Late-bloomers, such as asters, chrysanthemums, and sedums, can be pinched back until mid-July to encourage a fuller, sturdier shape. This term means that you literally pinch out the growing tip of each stem between your thumb and forefinger. Pinching back will delay blooming somewhat, but the fuller plant shape and stronger stems are worth the wait. The technique also helps you tweak bloom times. If you have a big grouping of asters, for example, you might pinch one group a little earlier and more frequently than others so that the bloom season is extended overall.
Lungwort (Pulmonaria) is a beautiful, low-growing, early-spring blooming perennial that likes a moist place in the shade garden. In mid-summer, remove the flower stalks to stop seed production and to give more energy to the plant. When the foliage starts to turn yellow, trim off the spent leaves down to the base. This makes the foliage healthier and neater, especially when it has been damaged by slugs. Brunnera macrophylla is another spring-blooming shade plant whose leaves can get brown and damaged by slugs. Remove the oldest, yellowest leaves down to the base. Although neither of these plants rebloom, they will look fresher with new foliage.
June is prime time for pruning some shrubs. Check the Virginia Cooperative Extension (Va. Coop. Ext) Publication 430-462, “Shrub Pruning Calendar” for information on which shrubs to prune in June and which shrubs not to prune in June.
Annuals and Perennials
As June temperatures rise, keep an eye on watering, especially for newly-added perennials and annuals. Remember that plants will dry out even more quickly on windy days. The general rule of thumb is one inch of water per week for established plantings. Watering plants more deeply but less frequently encourages them to set deeper roots; this helps plants become more drought resistant. Mulch perennials with a 2-inch layer of compost, pine bark, or pine straw to help keep down weeds and conserve moisture. Avoid overly heavy mulching that could cause crown rot.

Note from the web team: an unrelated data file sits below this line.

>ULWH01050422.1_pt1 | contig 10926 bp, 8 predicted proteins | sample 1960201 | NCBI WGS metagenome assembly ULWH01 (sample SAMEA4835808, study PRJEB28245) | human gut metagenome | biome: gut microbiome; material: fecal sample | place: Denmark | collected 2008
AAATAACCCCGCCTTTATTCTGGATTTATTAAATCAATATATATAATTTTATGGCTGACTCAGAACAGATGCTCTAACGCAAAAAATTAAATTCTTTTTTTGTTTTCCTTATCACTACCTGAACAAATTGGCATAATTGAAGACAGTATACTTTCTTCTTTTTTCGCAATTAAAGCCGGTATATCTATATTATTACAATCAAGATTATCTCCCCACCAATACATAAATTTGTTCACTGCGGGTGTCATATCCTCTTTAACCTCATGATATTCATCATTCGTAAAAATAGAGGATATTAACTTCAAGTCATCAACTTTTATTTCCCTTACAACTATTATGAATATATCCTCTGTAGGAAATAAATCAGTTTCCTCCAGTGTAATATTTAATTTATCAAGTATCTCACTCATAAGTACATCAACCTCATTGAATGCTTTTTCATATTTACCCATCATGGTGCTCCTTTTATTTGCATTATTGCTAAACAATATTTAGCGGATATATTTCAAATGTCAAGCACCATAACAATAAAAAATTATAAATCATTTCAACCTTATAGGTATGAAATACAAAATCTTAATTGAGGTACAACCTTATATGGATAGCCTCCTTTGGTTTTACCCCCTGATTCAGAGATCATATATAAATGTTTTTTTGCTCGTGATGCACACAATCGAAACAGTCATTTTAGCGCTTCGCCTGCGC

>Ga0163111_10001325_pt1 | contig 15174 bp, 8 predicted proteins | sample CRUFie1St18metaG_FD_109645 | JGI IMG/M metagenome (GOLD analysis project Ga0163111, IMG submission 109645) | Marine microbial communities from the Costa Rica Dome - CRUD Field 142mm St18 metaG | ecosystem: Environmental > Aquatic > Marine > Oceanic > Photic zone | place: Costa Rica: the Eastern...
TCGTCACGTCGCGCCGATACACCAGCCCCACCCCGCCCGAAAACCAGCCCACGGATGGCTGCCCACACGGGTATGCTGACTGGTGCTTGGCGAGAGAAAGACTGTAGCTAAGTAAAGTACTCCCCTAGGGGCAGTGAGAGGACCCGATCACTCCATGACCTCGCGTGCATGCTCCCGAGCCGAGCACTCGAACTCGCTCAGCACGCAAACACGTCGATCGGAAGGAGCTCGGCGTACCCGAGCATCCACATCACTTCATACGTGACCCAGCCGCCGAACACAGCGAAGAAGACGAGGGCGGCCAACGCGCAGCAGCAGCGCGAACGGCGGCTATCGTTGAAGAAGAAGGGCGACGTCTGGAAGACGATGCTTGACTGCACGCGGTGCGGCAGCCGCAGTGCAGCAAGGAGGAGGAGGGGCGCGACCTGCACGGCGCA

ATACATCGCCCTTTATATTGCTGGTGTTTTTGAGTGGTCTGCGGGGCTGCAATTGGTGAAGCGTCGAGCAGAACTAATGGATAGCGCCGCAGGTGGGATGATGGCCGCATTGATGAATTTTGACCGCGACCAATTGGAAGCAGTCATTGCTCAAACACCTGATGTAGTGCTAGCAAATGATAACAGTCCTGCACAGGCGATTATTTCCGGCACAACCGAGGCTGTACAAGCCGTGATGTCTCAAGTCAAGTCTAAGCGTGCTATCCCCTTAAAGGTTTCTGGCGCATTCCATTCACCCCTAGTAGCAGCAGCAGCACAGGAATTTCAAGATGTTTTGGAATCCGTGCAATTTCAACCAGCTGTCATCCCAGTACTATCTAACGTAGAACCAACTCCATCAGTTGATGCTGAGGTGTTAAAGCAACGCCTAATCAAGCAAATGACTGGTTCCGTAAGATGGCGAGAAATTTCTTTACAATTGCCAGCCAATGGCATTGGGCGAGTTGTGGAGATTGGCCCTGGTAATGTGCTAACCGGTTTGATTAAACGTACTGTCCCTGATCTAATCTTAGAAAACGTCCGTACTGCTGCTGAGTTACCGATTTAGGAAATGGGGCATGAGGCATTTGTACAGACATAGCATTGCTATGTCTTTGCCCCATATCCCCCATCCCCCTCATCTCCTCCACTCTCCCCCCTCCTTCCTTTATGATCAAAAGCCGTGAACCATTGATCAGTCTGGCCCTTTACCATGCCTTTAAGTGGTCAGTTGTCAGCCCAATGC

As the summer continues, container plants need more water. More water evaporates in the heat, and the plants grow larger. Depending on the size of the pot and the types of flowers, you may need to water twice a day, once in the morning and again at the end of the day. When choosing plant groupings for containers, be mindful of water requirements. Group plants that require moist conditions in one container, and group drought-resistant plants in another container. Water the plants until the water comes out of the drainage holes. Water the soil, not the leaves and flowers. Wet foliage can lead to fungal diseases or to scorched spots on leaves. Water-soluble liquid fertilizer should be applied approximately every two weeks. For more information on caring for container plants, see The Garden Shed.
Newly Planted Trees and Shrubs
Newly-planted shrubs are considered established when their root spread equals the spread of the above-ground canopy. This usually takes between 1-2 years. For trees, establishment is estimated by allowing 1.5 years per inch of tree caliper. Therefore, a 2” caliper tree will take about 3 years to establish on average.